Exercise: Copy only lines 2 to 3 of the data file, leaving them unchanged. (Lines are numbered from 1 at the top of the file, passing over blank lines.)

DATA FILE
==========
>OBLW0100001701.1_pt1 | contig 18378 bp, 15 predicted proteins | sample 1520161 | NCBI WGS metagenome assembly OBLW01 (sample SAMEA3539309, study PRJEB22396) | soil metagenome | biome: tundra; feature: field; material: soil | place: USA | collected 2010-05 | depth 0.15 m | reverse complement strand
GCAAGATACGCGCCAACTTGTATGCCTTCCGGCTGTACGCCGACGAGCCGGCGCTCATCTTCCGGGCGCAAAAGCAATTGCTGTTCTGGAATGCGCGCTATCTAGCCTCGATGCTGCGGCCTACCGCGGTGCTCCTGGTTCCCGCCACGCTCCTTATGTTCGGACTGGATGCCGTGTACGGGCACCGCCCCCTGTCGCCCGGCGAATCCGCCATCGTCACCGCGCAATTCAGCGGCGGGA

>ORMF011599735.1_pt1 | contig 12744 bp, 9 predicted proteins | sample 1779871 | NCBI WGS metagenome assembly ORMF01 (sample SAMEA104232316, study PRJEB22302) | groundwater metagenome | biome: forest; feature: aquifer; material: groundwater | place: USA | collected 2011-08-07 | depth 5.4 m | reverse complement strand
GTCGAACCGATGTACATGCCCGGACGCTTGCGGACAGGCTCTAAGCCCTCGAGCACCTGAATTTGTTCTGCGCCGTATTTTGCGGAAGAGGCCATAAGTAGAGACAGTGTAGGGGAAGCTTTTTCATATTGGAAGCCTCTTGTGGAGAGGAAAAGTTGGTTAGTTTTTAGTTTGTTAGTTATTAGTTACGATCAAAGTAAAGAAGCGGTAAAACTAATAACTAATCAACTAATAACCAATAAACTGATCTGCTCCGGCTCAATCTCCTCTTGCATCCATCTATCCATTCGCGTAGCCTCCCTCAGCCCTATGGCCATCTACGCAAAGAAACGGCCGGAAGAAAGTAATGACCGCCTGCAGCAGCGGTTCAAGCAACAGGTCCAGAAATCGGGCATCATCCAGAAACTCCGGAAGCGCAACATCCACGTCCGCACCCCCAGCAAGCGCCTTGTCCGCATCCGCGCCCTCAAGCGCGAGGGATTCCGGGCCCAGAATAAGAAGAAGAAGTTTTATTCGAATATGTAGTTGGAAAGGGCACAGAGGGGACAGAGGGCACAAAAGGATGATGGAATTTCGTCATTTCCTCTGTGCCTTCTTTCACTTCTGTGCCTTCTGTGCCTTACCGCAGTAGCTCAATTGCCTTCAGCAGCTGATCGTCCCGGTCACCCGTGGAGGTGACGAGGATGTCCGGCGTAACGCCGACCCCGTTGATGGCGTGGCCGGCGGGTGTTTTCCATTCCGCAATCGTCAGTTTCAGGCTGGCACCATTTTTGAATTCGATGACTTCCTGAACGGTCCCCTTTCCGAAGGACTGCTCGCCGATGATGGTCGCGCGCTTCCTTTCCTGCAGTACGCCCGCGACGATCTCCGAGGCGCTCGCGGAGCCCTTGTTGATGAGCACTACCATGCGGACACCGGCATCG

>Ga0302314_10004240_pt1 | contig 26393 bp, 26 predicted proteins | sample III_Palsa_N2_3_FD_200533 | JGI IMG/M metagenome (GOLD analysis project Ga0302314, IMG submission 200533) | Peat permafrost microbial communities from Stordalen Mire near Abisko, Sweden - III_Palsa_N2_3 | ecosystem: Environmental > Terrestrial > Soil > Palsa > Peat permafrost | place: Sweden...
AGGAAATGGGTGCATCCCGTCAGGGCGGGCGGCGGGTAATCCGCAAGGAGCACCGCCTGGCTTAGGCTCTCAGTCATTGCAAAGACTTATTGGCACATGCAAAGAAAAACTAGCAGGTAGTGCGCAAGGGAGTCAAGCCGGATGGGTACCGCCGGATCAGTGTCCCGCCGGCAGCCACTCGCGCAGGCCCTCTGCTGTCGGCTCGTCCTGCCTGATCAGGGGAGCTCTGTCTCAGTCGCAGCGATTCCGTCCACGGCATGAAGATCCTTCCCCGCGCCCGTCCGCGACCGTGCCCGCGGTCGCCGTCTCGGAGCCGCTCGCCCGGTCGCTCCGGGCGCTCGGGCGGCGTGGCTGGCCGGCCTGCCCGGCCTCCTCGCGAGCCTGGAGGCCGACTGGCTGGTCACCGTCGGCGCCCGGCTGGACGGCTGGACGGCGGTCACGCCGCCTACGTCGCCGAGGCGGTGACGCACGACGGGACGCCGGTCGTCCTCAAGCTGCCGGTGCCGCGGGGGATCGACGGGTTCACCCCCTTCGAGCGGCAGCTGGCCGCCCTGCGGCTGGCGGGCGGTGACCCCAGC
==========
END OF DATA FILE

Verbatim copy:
GCAAGATACGCGCCAACTTGTATGCCTTCCGGCTGTACGCCGACGAGCCGGCGCTCATCTTCCGGGCGCAAAAGCAATTGCTGTTCTGGAATGCGCGCTATCTAGCCTCGATGCTGCGGCCTACCGCGGTGCTCCTGGTTCCCGCCACGCTCCTTATGTTCGGACTGGATGCCGTGTACGGGCACCGCCCCCTGTCGCCCGGCGAATCCGCCATCGTCACCGCGCAATTCAGCGGCGGGA

>ORMF011599735.1_pt1 | contig 12744 bp, 9 predicted proteins | sample 1779871 | NCBI WGS metagenome assembly ORMF01 (sample SAMEA104232316, study PRJEB22302) | groundwater metagenome | biome: forest; feature: aquifer; material: groundwater | place: USA | collected 2011-08-07 | depth 5.4 m | reverse complement strand